Are these the same kind of social implications towards witchcraft that Klaits presented? The social factors that contributed to witch convictions in Servants of Satan differed significantly from those expressed by Rapley. As it was touched upon in the political arguments, Klaits explained how women were labeled as witches due to their changing sexual attitudes and the threat that this posed to the conservative religious leaders. It is, however, doubtful that this was the only reason for the women witch stereotype. Klaits argued that there were many other factors that contributed to this wide spread belief. The author provided proof that women, at the time were seen as inferior to men and therefore more acceptable to witchcraft.
Women, wrote Kramer and Sprenger, are inferior physically, mentally, and morally. Their imperfections cause women extraordinary difficulty in warding off temptation. They have an insatiable carnal lust, are inclined to deception, resist discipline, and lure men into sin and destruction. Such are the characteristics that make them likely targets for the devil; hence, the preponderance of females among the devil s servants.
Therefore, the foundation for the accusations of women as witches was set. Another reason was put forth related to the type of women being accused as witches. Klaits argued that the reason that the majority of women convicted as witches were either widows or other unmarried women was due to the inability for men to see a social role for unattached females . These social factors presented by Klaits underlined a general hatred towards women that undoubtedly fuelled the witch craze.
Combined with the other arguments, the book The Servants of Satan provided an excellent explanation for the outbreak of witch-hunts in the sixteenth and seventeenth centuries, but the methods of presentation were not completely the same as those in Robert Rapley s book. One of the key elements that separated these respected books from each other was the method of presentation. It was evident that both authors revealed the presence of a religious element in the witch craze of the sixteenth and seventeenth centuries. The difference was that the arguments were visibly different in their respective methods of presentation. In A Case of Witchcraft, Rapley showed how religious ambitions contributed to a conviction of witchcraft in a specific case. On the other hand, Klaits described how the religious mindset of the population as a whole led to witch paranoia on a grand scale. By comparing the outlined political arguments, a difference in method of presentation was again exemplified. Klaits, in his general approach to the topic, showed how the controlling powers of Western Europe used the witch crazed as an excuse to prosecute religious heretics and subdue liberal public uprisings. On the other hand, Rapley focused on how political factors such as personal enemies and national reformation played a vital role in the conviction of witches. Finally, the difference was again emitted with Rapley s social implications for witches dealing mainly with the importance of personal social status and the consequences that could ensue if that status was threatened. Klaits contrastingly argued that a general prosecution of women as witches was due to their social views and placement in society. It was evident that these two books posed different methods of presenting their arguments.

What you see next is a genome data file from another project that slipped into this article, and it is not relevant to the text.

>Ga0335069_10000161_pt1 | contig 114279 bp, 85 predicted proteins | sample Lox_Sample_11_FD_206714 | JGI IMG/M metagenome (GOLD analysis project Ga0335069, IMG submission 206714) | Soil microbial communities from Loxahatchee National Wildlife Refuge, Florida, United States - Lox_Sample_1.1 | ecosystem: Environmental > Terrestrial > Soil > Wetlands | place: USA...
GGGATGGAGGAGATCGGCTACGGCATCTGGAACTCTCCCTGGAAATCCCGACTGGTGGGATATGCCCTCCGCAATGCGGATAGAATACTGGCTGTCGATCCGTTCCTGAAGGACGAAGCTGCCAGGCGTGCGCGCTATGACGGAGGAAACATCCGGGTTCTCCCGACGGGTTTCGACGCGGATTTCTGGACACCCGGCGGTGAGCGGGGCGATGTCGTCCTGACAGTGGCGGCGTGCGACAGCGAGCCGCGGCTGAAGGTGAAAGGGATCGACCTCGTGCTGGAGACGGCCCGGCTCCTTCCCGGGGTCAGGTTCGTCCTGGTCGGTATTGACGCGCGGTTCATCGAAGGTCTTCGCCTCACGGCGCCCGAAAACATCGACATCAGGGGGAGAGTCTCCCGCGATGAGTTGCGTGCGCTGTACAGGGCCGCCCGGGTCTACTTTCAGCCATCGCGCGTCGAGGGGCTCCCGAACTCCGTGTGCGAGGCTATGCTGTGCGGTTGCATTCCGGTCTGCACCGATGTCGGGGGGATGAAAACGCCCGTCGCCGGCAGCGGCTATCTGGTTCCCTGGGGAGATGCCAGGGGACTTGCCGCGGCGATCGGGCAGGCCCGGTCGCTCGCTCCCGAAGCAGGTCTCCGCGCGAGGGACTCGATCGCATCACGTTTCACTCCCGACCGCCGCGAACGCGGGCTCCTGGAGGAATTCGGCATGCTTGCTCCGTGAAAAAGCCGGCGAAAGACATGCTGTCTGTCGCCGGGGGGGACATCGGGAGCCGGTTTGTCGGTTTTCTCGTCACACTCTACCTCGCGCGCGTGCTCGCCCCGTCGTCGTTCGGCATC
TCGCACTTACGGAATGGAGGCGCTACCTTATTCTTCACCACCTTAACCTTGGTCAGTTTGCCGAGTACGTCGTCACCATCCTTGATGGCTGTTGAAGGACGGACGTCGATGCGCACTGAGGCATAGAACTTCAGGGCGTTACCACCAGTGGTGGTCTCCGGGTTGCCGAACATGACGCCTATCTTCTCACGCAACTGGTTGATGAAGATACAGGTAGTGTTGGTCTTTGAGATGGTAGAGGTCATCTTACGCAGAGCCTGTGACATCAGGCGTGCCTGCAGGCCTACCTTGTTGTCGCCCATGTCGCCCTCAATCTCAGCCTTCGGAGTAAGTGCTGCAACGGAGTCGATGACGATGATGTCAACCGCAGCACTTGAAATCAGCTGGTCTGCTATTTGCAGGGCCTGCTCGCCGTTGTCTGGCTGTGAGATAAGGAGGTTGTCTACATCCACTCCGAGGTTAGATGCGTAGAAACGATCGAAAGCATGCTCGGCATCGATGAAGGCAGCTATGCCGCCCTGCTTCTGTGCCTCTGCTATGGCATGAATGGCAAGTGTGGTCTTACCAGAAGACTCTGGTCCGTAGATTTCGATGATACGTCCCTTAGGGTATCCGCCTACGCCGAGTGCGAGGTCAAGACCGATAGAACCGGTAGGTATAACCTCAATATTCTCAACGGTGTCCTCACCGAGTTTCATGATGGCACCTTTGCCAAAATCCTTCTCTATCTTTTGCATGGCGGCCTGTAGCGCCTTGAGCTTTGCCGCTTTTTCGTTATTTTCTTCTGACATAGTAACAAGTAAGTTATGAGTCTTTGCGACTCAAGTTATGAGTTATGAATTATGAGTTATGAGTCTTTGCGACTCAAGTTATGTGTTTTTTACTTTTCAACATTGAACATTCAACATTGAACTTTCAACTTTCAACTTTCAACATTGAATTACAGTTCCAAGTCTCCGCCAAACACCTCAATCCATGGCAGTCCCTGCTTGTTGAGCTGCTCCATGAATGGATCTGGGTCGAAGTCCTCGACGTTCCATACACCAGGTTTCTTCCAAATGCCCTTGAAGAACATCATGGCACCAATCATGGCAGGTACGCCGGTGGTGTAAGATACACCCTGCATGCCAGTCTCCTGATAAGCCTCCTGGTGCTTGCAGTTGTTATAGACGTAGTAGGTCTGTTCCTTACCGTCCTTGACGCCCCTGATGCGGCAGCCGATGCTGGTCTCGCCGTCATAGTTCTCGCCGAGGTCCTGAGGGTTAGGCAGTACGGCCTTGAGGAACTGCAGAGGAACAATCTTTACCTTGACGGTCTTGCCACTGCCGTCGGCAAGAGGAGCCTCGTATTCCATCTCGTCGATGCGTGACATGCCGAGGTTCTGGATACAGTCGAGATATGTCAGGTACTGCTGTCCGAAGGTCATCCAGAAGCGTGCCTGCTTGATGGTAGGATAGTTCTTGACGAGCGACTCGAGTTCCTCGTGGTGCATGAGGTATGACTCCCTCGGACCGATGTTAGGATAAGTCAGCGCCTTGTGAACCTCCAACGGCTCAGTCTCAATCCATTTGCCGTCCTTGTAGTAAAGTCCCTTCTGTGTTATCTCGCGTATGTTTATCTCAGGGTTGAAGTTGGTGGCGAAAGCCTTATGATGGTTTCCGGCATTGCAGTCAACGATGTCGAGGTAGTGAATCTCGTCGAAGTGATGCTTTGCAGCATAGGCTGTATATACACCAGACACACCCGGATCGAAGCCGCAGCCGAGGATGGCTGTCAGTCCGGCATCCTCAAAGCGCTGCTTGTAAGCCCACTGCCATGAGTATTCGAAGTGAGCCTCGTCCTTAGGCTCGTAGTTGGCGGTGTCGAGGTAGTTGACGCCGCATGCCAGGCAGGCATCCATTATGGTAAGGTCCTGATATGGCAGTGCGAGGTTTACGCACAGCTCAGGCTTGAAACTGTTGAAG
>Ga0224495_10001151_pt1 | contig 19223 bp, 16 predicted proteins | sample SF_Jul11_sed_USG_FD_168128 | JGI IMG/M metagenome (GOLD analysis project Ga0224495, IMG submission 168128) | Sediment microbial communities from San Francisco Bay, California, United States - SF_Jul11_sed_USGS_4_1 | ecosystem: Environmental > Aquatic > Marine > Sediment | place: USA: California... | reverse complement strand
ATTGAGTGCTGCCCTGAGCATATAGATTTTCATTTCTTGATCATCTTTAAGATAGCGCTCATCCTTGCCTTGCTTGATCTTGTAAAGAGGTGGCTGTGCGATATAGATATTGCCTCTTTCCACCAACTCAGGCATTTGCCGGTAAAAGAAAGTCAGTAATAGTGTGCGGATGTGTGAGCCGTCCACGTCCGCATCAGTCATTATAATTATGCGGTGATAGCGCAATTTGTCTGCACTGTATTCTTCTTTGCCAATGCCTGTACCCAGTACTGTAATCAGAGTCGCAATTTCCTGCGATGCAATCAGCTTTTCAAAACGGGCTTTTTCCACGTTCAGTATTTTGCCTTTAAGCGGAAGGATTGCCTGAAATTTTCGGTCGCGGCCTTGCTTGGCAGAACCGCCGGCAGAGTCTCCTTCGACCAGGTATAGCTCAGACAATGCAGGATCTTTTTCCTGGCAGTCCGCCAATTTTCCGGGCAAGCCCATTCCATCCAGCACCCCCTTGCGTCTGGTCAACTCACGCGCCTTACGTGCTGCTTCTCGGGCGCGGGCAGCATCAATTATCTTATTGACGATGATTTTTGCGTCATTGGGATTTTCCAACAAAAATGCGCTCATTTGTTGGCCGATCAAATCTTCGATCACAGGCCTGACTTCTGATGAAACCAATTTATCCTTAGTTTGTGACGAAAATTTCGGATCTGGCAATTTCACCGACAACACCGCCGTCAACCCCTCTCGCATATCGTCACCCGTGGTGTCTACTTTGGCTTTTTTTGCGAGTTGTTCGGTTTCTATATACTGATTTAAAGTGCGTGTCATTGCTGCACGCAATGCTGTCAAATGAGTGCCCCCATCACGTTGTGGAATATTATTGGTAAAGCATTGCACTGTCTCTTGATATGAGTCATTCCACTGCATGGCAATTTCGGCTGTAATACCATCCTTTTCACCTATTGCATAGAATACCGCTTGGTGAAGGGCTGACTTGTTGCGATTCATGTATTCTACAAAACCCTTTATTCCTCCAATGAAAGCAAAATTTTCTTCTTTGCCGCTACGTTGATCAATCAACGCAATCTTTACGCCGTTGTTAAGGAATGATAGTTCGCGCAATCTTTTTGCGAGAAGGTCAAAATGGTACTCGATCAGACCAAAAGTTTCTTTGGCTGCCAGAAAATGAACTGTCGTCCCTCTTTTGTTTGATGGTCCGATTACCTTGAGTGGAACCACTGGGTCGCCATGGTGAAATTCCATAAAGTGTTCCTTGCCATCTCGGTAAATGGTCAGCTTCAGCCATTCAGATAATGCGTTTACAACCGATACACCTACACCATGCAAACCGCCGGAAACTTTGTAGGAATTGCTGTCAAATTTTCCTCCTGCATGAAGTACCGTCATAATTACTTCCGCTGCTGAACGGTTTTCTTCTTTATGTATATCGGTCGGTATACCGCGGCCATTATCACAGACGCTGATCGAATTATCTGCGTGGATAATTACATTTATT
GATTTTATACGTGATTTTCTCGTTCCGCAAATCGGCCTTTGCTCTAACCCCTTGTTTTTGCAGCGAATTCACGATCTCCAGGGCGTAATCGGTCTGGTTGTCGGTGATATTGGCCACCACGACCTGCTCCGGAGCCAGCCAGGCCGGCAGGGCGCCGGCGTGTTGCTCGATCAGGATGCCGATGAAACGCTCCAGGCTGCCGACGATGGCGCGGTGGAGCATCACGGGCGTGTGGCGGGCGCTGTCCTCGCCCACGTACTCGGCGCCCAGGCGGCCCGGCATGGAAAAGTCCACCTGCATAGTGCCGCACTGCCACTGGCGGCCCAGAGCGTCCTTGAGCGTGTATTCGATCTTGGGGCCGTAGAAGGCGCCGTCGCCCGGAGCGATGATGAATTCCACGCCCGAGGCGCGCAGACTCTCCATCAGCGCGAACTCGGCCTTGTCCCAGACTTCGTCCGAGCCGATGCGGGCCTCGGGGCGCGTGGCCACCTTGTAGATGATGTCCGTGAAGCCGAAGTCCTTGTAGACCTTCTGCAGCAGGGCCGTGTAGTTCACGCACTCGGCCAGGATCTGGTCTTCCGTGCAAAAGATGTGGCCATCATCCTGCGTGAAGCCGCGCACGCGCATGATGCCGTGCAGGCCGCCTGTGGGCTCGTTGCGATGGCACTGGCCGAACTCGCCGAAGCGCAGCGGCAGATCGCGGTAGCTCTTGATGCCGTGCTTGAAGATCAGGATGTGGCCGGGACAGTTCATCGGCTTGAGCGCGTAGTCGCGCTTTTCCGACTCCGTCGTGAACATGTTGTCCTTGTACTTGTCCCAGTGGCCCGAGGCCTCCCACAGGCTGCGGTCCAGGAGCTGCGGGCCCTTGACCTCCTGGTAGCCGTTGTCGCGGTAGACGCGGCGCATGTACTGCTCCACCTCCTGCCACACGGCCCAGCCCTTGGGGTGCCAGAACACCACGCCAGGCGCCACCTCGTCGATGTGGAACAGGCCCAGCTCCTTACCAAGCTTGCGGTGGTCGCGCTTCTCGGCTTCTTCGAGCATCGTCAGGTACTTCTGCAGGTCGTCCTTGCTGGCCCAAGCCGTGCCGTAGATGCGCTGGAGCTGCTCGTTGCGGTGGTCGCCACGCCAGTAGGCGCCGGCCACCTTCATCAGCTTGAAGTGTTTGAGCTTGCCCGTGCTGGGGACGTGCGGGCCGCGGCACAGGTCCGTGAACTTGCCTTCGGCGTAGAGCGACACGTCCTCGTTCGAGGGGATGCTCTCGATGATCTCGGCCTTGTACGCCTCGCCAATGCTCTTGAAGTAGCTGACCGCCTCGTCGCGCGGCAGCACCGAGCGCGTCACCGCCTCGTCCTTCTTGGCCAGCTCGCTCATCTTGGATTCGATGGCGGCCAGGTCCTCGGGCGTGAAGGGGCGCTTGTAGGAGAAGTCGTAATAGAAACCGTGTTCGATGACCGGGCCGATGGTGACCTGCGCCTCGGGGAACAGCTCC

It is now important to discuss whether the evidence used in these books was different as well. One of the few similarities between these books was the evidence used to support their arguments. Both The Servants of Satan and A Case of Witchcraft use primary as well as secondary sources of evidence to create their arguments. Examples of primary sources used by both books would be written first hand accounts or recovered personal journals or diaries. Some of the second sources used by both authors were related books to the subject of witchcraft, and historical archives. Another similarity was the amount of evidence used by both authors. It was evident by the numerous bibliographical pages in both books, that each historian used a lot of evidence in researching witchcraft in an effort to explain the with-hunt craze of the sixteenth and seventeenth centuries.
By comparing these two books and their political, religious, and social related arguments, an understanding of the sixteenth and seventeenth centuries has been obtained. That understanding is that life, as we know it today, differs immensely to life during that era. This is evident in the political, religious, and social attitudes expressed in these two books. An interesting question nonetheless remains: Has life really changed that much? It is true that the technological advances are enormous and women s social status has changed completely for the better, but have the witch-hunts truly stopped? In order to understand this question one must take into account the political, religious, and social factors produced by these two books surrounding the witch craze of the past. Based on the study of humanities in recent history, an obvious answer would be that there are no recorded witch trails anymore. However, a response to that could then be that perhaps we as a society have just simply replaced the witch with something or someone else.